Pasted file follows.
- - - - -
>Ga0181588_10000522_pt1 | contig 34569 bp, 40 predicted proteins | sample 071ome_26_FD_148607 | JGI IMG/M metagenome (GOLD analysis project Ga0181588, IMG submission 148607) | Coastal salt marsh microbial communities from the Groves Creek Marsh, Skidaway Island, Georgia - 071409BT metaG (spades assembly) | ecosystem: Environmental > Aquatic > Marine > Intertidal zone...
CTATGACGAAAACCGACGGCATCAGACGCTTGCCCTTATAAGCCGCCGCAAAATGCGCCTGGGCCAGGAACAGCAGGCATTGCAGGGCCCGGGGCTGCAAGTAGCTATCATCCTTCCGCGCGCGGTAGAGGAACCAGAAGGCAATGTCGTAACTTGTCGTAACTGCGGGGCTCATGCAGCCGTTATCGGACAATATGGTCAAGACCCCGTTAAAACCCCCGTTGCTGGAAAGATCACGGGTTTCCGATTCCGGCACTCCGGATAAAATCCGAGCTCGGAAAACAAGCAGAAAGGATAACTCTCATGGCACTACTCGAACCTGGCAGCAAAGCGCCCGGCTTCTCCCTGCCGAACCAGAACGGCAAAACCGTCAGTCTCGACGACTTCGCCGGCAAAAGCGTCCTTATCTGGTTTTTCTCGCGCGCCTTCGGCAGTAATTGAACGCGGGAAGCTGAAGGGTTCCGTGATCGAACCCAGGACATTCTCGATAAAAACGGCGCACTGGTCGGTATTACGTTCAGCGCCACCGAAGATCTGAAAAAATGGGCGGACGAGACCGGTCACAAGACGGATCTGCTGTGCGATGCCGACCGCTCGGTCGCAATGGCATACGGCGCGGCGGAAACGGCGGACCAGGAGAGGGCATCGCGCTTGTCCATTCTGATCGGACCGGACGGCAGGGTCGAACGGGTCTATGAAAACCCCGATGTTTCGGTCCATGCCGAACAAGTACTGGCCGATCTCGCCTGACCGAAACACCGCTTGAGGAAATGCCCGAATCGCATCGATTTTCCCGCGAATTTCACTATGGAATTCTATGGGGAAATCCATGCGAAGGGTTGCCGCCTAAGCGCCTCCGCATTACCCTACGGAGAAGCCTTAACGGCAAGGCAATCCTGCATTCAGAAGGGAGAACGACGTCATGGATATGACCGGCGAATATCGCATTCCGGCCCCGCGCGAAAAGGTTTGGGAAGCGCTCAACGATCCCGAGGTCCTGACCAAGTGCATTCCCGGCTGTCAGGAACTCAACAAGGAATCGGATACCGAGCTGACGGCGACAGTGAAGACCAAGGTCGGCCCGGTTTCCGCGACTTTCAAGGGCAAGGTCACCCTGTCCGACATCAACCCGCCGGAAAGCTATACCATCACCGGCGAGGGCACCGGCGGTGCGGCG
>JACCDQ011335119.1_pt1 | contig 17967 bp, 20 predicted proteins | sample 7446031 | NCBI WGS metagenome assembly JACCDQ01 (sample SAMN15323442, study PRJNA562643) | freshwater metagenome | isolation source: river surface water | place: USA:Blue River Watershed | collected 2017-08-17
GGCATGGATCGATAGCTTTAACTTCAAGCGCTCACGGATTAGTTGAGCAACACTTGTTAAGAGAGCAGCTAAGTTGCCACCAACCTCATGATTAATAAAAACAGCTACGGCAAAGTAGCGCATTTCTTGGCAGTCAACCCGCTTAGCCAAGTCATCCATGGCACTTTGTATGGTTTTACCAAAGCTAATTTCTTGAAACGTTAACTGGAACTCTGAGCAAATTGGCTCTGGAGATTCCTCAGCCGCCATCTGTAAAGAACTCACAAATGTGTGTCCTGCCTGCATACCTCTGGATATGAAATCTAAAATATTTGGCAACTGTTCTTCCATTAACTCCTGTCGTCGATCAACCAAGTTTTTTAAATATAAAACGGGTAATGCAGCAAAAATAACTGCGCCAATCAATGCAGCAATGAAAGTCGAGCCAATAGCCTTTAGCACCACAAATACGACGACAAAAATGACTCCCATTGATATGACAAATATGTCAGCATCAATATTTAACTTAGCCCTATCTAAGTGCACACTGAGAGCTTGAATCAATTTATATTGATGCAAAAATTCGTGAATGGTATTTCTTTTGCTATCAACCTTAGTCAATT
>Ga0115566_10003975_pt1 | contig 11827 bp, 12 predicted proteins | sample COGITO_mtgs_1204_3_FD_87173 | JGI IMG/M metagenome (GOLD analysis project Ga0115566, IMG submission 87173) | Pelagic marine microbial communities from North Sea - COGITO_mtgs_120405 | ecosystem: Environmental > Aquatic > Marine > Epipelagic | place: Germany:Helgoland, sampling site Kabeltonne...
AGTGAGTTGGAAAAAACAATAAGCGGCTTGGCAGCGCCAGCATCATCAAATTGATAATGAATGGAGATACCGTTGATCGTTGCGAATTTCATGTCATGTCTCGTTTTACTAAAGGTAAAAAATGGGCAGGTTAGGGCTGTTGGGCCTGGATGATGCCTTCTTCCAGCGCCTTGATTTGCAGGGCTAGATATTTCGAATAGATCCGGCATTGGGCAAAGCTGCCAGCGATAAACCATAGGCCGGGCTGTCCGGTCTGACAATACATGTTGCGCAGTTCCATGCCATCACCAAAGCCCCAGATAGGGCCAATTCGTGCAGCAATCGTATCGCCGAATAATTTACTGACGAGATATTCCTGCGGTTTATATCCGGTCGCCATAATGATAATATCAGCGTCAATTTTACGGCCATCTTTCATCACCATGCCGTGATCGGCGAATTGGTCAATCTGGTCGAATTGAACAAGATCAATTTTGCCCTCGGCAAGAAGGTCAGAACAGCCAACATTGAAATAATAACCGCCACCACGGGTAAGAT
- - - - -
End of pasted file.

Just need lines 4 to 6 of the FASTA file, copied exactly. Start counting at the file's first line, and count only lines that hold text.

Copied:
GGCATGGATCGATAGCTTTAACTTCAAGCGCTCACGGATTAGTTGAGCAACACTTGTTAAGAGAGCAGCTAAGTTGCCACCAACCTCATGATTAATAAAAACAGCTACGGCAAAGTAGCGCATTTCTTGGCAGTCAACCCGCTTAGCCAAGTCATCCATGGCACTTTGTATGGTTTTACCAAAGCTAATTTCTTGAAACGTTAACTGGAACTCTGAGCAAATTGGCTCTGGAGATTCCTCAGCCGCCATCTGTAAAGAACTCACAAATGTGTGTCCTGCCTGCATACCTCTGGATATGAAATCTAAAATATTTGGCAACTGTTCTTCCATTAACTCCTGTCGTCGATCAACCAAGTTTTTTAAATATAAAACGGGTAATGCAGCAAAAATAACTGCGCCAATCAATGCAGCAATGAAAGTCGAGCCAATAGCCTTTAGCACCACAAATACGACGACAAAAATGACTCCCATTGATATGACAAATATGTCAGCATCAATATTTAACTTAGCCCTATCTAAGTGCACACTGAGAGCTTGAATCAATTTATATTGATGCAAAAATTCGTGAATGGTATTTCTTTTGCTATCAACCTTAGTCAATT
>Ga0115566_10003975_pt1 | contig 11827 bp, 12 predicted proteins | sample COGITO_mtgs_1204_3_FD_87173 | JGI IMG/M metagenome (GOLD analysis project Ga0115566, IMG submission 87173) | Pelagic marine microbial communities from North Sea - COGITO_mtgs_120405 | ecosystem: Environmental > Aquatic > Marine > Epipelagic | place: Germany:Helgoland, sampling site Kabeltonne...
AGTGAGTTGGAAAAAACAATAAGCGGCTTGGCAGCGCCAGCATCATCAAATTGATAATGAATGGAGATACCGTTGATCGTTGCGAATTTCATGTCATGTCTCGTTTTACTAAAGGTAAAAAATGGGCAGGTTAGGGCTGTTGGGCCTGGATGATGCCTTCTTCCAGCGCCTTGATTTGCAGGGCTAGATATTTCGAATAGATCCGGCATTGGGCAAAGCTGCCAGCGATAAACCATAGGCCGGGCTGTCCGGTCTGACAATACATGTTGCGCAGTTCCATGCCATCACCAAAGCCCCAGATAGGGCCAATTCGTGCAGCAATCGTATCGCCGAATAATTTACTGACGAGATATTCCTGCGGTTTATATCCGGTCGCCATAATGATAATATCAGCGTCAATTTTACGGCCATCTTTCATCACCATGCCGTGATCGGCGAATTGGTCAATCTGGTCGAATTGAACAAGATCAATTTTGCCCTCGGCAAGAAGGTCAGAACAGCCAACATTGAAATAATAACCGCCACCACGGGTAAGAT